Morneau's bat already warmed up in early going

Morneau's bat already warmed up in early going

DENVER -- Nothing has stood out either way about Rockies first baseman Justin Morneau's career performance in the season's first month. His .277 March-April batting average is exactly the same as his career mark heading into the season.

So Morneau, beginning a two-year, $12.5 million contract with the Rockies, appreciates his .308 batting average start to this season. Morneau had hit safely in all six games prior to Tuesday night's contest against the White Sox, when he would face left-hander Jose Quintana as the only left-handed-hitting position player. It's Morneau's longest such run to start a season in his career.

"I've had good starts and I've had bad starts, but obviously you want to have good starts," Morneau said before going 2-for-3 and raising his average to .345 in a 15-3 loss. "Sometimes you get too caught up in results, instead of whether you're hitting the ball hard or having good at-bats. But it doesn't matter how long you've been around, you want to make a good first impression."

Stripping away the numbers, Morneau is having competitive plate appearance and putting balls in play. His only extra-base hit is a double, and he'd like to make stronger contact, but the adrenaline of the regular season has made his swings more solid than during Spring Training.

The difference between Morneau, 32, who has played in four All-Star Games and started three of them, and many others is his ability to go on seeming unconscious power runs. He hit nine homers last August for the Twins, for example. The display enticed the Pirates to trade for him for the final month. He didn't homer after the trade and was frustrated by that, but is always confident the power will show.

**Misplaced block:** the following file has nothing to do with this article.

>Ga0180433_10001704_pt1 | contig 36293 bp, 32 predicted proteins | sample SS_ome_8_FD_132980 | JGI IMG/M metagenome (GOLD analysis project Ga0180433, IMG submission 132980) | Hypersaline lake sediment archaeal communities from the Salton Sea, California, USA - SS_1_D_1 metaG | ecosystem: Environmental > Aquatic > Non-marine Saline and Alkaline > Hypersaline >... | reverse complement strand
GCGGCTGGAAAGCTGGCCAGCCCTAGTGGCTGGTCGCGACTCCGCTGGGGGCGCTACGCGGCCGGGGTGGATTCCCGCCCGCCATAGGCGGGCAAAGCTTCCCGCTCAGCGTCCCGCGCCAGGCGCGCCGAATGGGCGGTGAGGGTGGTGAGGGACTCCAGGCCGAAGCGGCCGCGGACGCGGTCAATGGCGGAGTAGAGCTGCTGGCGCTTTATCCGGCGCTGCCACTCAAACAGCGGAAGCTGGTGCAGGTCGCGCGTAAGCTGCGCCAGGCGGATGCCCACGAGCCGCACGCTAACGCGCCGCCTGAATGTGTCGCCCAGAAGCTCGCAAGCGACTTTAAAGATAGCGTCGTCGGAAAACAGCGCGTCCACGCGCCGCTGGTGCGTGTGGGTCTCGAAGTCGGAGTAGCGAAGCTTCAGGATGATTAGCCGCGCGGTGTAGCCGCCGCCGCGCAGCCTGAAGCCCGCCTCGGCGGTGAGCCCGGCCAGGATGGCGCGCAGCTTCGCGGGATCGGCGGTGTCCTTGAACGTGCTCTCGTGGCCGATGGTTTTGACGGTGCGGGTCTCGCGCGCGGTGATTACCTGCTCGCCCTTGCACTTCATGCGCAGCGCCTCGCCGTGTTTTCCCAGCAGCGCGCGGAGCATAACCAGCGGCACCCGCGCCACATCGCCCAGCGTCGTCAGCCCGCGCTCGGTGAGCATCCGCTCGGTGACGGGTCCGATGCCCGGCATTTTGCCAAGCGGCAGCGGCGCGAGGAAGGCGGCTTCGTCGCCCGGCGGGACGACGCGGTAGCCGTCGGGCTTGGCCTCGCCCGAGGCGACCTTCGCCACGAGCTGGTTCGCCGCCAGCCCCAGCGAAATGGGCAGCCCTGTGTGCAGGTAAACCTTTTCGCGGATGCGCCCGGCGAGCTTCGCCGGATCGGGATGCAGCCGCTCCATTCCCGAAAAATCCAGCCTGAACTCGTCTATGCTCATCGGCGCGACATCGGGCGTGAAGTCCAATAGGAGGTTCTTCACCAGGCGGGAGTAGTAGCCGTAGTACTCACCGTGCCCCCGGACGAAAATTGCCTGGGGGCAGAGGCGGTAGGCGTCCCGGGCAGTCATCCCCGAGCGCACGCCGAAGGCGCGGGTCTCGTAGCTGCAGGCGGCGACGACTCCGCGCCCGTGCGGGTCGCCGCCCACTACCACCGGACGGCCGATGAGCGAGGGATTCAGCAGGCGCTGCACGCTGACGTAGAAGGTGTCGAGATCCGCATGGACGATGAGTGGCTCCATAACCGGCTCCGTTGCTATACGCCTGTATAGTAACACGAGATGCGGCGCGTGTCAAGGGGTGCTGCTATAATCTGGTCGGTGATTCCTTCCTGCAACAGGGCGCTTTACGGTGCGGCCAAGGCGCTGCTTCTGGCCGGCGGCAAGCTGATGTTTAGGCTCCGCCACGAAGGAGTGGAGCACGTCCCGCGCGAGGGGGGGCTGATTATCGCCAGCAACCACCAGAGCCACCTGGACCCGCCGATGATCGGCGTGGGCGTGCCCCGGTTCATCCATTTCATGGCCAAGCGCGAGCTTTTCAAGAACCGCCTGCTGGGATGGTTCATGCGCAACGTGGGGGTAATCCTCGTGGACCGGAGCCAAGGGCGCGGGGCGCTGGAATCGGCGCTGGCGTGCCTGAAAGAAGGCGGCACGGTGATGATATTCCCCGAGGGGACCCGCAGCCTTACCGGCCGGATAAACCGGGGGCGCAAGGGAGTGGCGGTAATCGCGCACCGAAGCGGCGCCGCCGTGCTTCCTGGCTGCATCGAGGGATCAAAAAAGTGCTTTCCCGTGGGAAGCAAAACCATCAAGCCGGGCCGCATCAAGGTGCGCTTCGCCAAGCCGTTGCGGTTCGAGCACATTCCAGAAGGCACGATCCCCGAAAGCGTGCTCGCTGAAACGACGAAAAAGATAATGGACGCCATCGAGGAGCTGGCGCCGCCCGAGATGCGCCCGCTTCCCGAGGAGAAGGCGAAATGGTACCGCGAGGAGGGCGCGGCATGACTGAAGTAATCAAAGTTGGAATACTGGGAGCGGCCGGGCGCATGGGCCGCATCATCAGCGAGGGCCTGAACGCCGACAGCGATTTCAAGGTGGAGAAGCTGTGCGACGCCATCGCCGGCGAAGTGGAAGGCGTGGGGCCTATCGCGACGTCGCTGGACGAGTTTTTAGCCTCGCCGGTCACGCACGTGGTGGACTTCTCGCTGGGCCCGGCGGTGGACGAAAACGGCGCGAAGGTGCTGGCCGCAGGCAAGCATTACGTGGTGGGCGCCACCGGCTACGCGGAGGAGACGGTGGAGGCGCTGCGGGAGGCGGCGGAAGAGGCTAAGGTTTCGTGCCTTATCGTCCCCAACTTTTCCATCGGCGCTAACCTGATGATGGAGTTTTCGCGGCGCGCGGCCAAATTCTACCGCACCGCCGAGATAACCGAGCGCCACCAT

"In September, I didn't drive the ball as well as I'd like, but it's a new season and I'm starting over," Morneau said. "Sometimes you have runs, like [the D-backs'] Mark Trumbo, with five homers in his first nine games. You know that's possible, too.

"You know it's in you. When it clicks, it's just going to be one swing. Sometimes it's a foul ball. Sometimes it's a lineout. Sometimes it's a homer. But it lets you know you're at where you need to be. I think it helps being on a team that hits really well. You feel you do your part and you fit in. It takes some pressure off."

Thomas Harding is a reporter for MLB.com. Follow him on Twitter @harding_at_mlb. This story was not subject to the approval of Major League Baseball or its clubs.